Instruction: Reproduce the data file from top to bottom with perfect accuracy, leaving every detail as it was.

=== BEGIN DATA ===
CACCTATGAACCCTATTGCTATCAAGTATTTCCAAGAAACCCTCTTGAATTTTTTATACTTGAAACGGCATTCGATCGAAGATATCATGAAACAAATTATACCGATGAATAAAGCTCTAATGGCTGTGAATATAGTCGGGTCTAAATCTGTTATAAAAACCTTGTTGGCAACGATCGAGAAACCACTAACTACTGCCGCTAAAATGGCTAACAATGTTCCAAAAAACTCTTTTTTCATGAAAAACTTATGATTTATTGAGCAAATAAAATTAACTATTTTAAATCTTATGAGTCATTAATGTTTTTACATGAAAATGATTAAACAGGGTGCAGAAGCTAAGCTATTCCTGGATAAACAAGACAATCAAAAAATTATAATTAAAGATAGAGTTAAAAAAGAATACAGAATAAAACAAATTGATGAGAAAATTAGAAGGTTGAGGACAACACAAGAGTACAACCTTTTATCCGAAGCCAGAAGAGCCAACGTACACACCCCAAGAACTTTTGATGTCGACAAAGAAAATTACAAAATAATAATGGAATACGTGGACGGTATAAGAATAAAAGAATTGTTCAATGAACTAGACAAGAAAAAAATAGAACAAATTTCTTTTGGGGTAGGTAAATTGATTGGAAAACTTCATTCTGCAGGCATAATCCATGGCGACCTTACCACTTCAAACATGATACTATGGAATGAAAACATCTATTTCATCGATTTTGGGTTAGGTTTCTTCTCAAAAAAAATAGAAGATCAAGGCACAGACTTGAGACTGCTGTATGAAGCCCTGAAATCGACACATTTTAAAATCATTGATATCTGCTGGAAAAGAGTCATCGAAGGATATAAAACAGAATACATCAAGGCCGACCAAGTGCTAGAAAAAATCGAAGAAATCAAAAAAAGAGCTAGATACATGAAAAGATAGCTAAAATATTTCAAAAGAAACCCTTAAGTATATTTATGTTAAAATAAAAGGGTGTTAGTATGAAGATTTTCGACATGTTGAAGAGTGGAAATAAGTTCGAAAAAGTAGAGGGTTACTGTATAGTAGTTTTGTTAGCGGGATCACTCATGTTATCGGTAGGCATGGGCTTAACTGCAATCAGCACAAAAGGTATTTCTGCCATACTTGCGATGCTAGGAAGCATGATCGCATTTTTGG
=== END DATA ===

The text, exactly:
CACCTATGAACCCTATTGCTATCAAGTATTTCCAAGAAACCCTCTTGAATTTTTTATACTTGAAACGGCATTCGATCGAAGATATCATGAAACAAATTATACCGATGAATAAAGCTCTAATGGCTGTGAATATAGTCGGGTCTAAATCTGTTATAAAAACCTTGTTGGCAACGATCGAGAAACCACTAACTACTGCCGCTAAAATGGCTAACAATGTTCCAAAAAACTCTTTTTTCATGAAAAACTTATGATTTATTGAGCAAATAAAATTAACTATTTTAAATCTTATGAGTCATTAATGTTTTTACATGAAAATGATTAAACAGGGTGCAGAAGCTAAGCTATTCCTGGATAAACAAGACAATCAAAAAATTATAATTAAAGATAGAGTTAAAAAAGAATACAGAATAAAACAAATTGATGAGAAAATTAGAAGGTTGAGGACAACACAAGAGTACAACCTTTTATCCGAAGCCAGAAGAGCCAACGTACACACCCCAAGAACTTTTGATGTCGACAAAGAAAATTACAAAATAATAATGGAATACGTGGACGGTATAAGAATAAAAGAATTGTTCAATGAACTAGACAAGAAAAAAATAGAACAAATTTCTTTTGGGGTAGGTAAATTGATTGGAAAACTTCATTCTGCAGGCATAATCCATGGCGACCTTACCACTTCAAACATGATACTATGGAATGAAAACATCTATTTCATCGATTTTGGGTTAGGTTTCTTCTCAAAAAAAATAGAAGATCAAGGCACAGACTTGAGACTGCTGTATGAAGCCCTGAAATCGACACATTTTAAAATCATTGATATCTGCTGGAAAAGAGTCATCGAAGGATATAAAACAGAATACATCAAGGCCGACCAAGTGCTAGAAAAAATCGAAGAAATCAAAAAAAGAGCTAGATACATGAAAAGATAGCTAAAATATTTCAAAAGAAACCCTTAAGTATATTTATGTTAAAATAAAAGGGTGTTAGTATGAAGATTTTCGACATGTTGAAGAGTGGAAATAAGTTCGAAAAAGTAGAGGGTTACTGTATAGTAGTTTTGTTAGCGGGATCACTCATGTTATCGGTAGGCATGGGCTTAACTGCAATCAGCACAAAAGGTATTTCTGCCATACTTGCGATGCTAGGAAGCATGATCGCATTTTTGG